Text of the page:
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Title: X-rays across the galaxy population – I. Tracing the main sequence of star formation
Authors: Aird, J.
Coil, A. L.
Georgakakis, A.
First Published: 17-Nov-2016
Publisher: Oxford University Press (OUP), Royal Astronomical Society
Citation: Monthly Notices of the Royal Astronomical Society, 2017, 465 (3), pp. 3390-3415
Abstract: We use deep Chandra imaging to measure the distribution of X-ray luminosities (LX) for samples of star-forming galaxies as a function of stellar mass and redshift, using a Bayesian method to push below the nominal X-ray detection limits. Our luminosity distributions all show narrow peaks at LX ! 1042 erg s−1 that we associate with star formation, as opposed to AGN that are traced by a broad tail to higher LX. Tracking the luminosity of these peaks as a function of stellar mass reveals an ‘X-ray main sequence’ with a constant slope ≈0.63 ± 0.03 over 8.5 ! logM∗/M⊙ ! 11.5 and 0.1 ! z ! 4, with a normalization that increases with redshift as (1 + z) 3.79 ± 0.12. We also compare the peak X-ray luminosities with UV-to-IR tracers of star formation rates (SFRs) to calibrate the scaling between LX and SFR. We find that LX ∝ SFR0.83 × (1 + z) 1.3, where the redshift evolution and non-linearity likely reflect changes in high-mass X-ray binary populations of star-forming galaxies. Using galaxies with a broader range of SFR, we also constrain a stellar-mass-dependent contribution to LX, likely related to low-mass X-ray binaries. Using this calibration, we convert our X-ray main sequence to SFRs and measure a star-forming main sequence with a constant slope ≈0.76 ± 0.06 and a normalization that evolves with redshift as (1 + z) 2.95 ± 0.33. Based on the X-ray emission, there is no evidence for a break in the main sequence at high stellar masses, although we cannot rule out a turnover given the uncertainties in the scaling of LX to SFR.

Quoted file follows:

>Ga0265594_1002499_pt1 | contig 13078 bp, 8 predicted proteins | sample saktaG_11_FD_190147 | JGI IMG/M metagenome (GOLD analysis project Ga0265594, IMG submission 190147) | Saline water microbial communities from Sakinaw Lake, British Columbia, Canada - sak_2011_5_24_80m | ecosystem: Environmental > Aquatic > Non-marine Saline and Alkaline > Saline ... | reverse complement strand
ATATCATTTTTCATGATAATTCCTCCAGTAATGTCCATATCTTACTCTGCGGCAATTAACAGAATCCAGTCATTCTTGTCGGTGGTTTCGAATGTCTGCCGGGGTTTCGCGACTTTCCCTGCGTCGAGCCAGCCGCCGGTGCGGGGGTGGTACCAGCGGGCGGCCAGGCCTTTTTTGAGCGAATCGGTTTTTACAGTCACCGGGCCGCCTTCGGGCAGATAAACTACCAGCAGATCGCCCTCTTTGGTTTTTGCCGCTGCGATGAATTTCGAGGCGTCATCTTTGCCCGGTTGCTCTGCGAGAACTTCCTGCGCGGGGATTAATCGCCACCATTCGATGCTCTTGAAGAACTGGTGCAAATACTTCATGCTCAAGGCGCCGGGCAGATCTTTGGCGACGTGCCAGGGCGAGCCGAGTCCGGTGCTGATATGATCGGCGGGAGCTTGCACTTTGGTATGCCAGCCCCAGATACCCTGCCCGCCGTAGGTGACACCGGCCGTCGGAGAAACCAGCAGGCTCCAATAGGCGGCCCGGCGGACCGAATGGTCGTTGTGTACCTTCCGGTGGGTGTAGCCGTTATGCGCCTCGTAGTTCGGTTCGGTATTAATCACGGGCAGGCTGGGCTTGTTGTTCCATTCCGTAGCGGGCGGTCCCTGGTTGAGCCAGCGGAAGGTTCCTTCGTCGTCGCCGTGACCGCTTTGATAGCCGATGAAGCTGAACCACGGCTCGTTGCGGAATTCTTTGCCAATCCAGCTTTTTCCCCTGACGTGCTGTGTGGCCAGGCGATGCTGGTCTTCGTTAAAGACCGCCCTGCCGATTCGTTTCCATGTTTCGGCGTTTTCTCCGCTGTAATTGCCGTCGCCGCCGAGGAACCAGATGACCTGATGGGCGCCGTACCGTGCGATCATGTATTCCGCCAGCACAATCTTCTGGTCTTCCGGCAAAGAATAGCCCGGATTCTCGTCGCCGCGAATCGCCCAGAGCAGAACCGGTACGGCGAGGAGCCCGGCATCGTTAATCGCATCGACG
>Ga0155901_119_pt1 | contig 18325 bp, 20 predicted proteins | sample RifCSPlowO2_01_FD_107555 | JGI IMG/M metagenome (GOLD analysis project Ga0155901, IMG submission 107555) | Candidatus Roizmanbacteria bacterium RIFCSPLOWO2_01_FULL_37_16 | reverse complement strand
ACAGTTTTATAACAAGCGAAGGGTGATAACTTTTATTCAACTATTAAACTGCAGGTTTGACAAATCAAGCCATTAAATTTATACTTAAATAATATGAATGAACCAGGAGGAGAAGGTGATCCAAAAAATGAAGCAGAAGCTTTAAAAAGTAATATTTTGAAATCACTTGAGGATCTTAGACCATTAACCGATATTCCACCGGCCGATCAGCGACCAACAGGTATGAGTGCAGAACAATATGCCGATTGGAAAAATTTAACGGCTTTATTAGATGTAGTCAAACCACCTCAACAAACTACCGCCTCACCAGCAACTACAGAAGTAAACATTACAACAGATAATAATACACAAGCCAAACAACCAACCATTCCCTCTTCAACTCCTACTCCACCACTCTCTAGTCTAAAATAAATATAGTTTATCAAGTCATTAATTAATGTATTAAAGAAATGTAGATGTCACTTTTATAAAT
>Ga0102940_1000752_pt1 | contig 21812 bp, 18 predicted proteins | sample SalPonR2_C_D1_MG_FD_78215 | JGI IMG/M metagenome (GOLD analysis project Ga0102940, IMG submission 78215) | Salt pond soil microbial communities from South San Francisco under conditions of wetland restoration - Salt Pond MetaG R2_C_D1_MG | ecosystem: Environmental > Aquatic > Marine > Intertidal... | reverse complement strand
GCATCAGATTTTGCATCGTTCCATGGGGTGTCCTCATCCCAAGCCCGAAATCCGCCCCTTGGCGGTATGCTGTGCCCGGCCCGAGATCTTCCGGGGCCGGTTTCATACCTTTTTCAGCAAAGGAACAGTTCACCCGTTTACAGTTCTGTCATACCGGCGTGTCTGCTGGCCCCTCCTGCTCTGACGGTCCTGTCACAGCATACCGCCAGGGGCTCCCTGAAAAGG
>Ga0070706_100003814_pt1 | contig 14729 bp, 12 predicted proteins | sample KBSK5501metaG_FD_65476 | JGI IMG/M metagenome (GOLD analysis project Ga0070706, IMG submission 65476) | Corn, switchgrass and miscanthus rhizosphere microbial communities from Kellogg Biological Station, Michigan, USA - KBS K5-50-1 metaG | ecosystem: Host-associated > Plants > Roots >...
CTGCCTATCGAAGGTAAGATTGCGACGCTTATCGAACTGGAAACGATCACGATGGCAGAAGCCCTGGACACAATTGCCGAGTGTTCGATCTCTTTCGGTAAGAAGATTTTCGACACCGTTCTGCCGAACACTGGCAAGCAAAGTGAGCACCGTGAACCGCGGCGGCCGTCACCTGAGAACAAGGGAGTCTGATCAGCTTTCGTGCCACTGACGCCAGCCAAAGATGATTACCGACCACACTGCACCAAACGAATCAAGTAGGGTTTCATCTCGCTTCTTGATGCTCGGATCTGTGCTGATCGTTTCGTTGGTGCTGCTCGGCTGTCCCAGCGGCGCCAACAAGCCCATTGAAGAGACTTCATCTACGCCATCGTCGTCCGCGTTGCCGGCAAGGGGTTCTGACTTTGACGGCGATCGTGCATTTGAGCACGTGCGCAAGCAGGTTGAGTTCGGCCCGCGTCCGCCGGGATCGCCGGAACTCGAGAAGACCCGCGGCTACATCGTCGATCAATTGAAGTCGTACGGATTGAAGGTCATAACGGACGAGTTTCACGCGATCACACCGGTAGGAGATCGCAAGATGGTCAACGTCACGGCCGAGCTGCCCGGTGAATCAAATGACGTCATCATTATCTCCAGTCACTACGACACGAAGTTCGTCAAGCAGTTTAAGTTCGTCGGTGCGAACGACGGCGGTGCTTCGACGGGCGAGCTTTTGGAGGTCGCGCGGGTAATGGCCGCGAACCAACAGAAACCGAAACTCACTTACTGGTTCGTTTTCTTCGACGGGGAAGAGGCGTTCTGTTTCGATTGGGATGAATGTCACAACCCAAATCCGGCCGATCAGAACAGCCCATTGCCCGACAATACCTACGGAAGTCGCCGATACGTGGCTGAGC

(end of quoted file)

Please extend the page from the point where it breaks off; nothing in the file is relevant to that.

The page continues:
DOI Link: 10.1093/mnras/stw2932
ISSN: 0035-8711
eISSN: 1365-2966
Version: Publisher Version
Status: Peer-reviewed
Type: Journal Article
Rights: Copyright © 2016, Oxford University Press (OUP), Royal Astronomical Society. Deposited with reference to the publisher’s open access archiving policy. (
Appears in Collections:Published Articles, Dept. of Physics and Astronomy

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